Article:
Plant species are sources of active compounds that can fight and/or prevent damage caused by reactive oxygen species, which enables the development of natural products that can help to prevent premature aging caused by exposure to solar radiation. This study assessed the antioxidant and photoprotective activities of six dried extracts of plants from the Brazilian Amazon biome. Plant extracts were prepared in 70% (v/v) ethanol by dynamic maceration for 72h in the dark, and then filtered, concentrated and lyophilized. The extracts were subjected to a phytochemical screening. The antioxidant activity was measured using a 2,2-diphenyl-1-picrylhydrazyl assay and the photoprotection assay was performed using the diffuse transmittance technique. The data obtained from the antioxidant activity assay was evaluated by Student's t-test for independent samples, with the aid of Statistical Package for Social Sciences v.14.0 for Windows software. The flavonoids represent a special metabolites class present in all analyzed extracts. The antioxidant activity (μgmL(-1)) decreased in the following order: Aniba canelilla (1.80±0.16), Brosimum acutifolium (2.84±0.38), Dalbergia monetaria (5.46±0.17) or Caesalpinia pyramidalis (6.45±1.18), Arrabidaea chica (15.35±0.86), and Aspidosperma nitidum (99.14±2.3). Only D. monetaria showed a considerable sun protection factor allowing for labeling (6.0±0.3). The D. monetaria extract was considered the most promising sample because it had optimal antioxidant and photoprotective activities against solar radiation, considering the limit established by regulatory agencies. These extracts with antioxidant potential can be used in photoprotective formulations, providing synergistic photoprotective effect or elevating the adeed value of the product. Additionally, these formulations are attractive to a population who searchs for products made with natural ingredients. PMID:27208744

  2. Biochemical evidence of specific trypsin-chymotrypsin inhibitors in the rhynchobdellid leech, Theromyzon tessulatum.

    PubMed

    Chopin, V; Stefano, G; Salzet, M

    2000-01-01

    The presence of two specific trypsin-chymotrypsin inhibitors from head parts of the rhynchobdellid leech Theromyzon tessulatum is reported. Two proteins, anti-trypsin chymotrypsin A (ATCA; 14636.6 +/- 131 Da) and anti-trypsin-chymotrypsin B (ATCB; 14368 +/- 95 Da) were purified by size exclusion and anion-exchange chromatography followed by reversed-phase HPLC. Based on amino-acid composition, N-terminal sequence determination (MELCELGQSCSRD-NPQPSNM), matrix assisted laser desorption-time of flight measurement (MALDI-TOF), trypsin mapping comparison, inhibition constant determination (Ki), and influence on amidolytic activity of different serine proteases, it is demonstrated that ATCA and ATCB are novel and highly potent serine-protease inhibitors of trypsin and chymotrypsin (ATCA: 350fM towards trypsin and chymotrypsin; ATCB: 400 and 75 fM towards trypsin and chymotrypsin, respectively). It is further surmised that ATCA and ATCB are linked, in that ATCB would lead to the formation of ATCA after loss of few amino acid residues.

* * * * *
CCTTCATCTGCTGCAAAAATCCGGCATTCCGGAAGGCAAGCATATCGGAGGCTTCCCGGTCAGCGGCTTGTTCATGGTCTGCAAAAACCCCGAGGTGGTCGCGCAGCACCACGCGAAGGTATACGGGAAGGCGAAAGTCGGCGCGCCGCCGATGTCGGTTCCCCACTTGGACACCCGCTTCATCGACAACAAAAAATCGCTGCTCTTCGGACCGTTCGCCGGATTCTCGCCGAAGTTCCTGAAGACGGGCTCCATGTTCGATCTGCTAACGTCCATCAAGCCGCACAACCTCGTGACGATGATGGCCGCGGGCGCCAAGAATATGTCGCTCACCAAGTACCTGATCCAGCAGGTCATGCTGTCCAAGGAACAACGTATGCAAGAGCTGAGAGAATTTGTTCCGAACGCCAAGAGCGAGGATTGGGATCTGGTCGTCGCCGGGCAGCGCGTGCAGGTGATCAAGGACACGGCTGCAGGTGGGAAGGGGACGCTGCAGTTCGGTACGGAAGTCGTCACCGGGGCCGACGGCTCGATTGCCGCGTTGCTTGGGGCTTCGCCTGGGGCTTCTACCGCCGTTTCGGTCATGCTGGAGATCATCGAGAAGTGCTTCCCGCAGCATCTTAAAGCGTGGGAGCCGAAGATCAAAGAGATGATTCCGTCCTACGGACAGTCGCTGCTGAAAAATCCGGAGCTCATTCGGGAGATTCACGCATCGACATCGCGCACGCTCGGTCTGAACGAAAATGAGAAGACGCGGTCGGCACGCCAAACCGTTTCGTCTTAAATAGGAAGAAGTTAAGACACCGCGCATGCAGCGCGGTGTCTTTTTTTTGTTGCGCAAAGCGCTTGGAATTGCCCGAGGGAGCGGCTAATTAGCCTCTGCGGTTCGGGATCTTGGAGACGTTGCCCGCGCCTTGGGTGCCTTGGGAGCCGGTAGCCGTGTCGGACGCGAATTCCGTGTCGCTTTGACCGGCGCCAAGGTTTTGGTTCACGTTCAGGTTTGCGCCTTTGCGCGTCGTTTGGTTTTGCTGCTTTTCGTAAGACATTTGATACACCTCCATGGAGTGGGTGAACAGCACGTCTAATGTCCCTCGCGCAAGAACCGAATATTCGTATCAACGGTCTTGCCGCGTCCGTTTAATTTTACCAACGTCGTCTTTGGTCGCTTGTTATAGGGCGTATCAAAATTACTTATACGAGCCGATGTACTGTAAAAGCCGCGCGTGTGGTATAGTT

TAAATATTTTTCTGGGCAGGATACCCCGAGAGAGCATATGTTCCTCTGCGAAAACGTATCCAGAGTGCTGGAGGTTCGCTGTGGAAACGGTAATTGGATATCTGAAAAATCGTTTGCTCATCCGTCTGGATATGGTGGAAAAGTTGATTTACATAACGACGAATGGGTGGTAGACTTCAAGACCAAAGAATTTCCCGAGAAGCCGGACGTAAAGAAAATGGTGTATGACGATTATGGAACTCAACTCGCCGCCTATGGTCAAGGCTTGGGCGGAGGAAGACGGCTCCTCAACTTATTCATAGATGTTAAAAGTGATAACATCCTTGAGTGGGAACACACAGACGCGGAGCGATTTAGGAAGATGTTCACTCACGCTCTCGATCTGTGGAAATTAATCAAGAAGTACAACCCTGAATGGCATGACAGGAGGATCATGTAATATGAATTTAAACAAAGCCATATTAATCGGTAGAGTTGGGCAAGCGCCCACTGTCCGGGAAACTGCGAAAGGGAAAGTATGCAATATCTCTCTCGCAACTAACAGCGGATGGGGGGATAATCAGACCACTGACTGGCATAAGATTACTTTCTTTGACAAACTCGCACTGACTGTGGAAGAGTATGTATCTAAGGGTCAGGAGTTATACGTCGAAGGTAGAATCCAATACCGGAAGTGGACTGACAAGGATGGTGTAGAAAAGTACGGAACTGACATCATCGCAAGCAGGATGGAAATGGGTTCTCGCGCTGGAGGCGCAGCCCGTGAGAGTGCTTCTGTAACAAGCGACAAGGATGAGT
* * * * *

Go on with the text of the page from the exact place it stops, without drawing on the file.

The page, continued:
3. Reduced bovine pancreatic trypsin inhibitor has a compact structure.

    PubMed

    Amir, D; Haas, E

    1988-12-13

    The conformation of reduced bovine pancreatic trypsin inhibitor (R-BPTI) under reducing conditions was monitored by measurements of nonradiative excitation energy-transfer efficiencies (E) between a donor probe attached to the N-terminal Arg1 residue and an acceptor attached to one of the lysine residues (15, 26, 41, or 46) [Amir, D., & Haas, E. (1987) Biochemistry 26, 2162-2175]. High-excitation energy-transfer efficiencies that approach those found in the native state were obtained for the reduced labeled BPTI derivatives in 0.5 M guanidine hydrochloride (Gdn.HCl) and 4 mM DTT. Unlike the dependence expected for a random coil chain, E does not decrease as a function of the number of residues between the labeled sites. The efficiency of energy transfer between probes attached to residues 1 and 15 in the reduced state is higher than that found for the same pair of sites in the native state or reduced unfolded (in 6 M Gdn.HCl) state. This segment also shows high dynamic flexibility. These results indicate that the overall structure of reduced BPTI under folding (but still reducing) conditions shows a high population of conformers with interprobe distances similar to those of the native state. Reduced BPTI seems to be in a molten globule state characterized by a flexible, compact structure, which probably reorganizes into the native structure when the folding is allowed to proceed under oxidizing conditions. PMID:2466482

  4. Differences in aggression, activity and boldness between native and introduced populations of an invasive crayfish

    USGS Publications Warehouse

    Pintor, L.M.; Sih, A.; Bauer, M.L.

    2008-01-01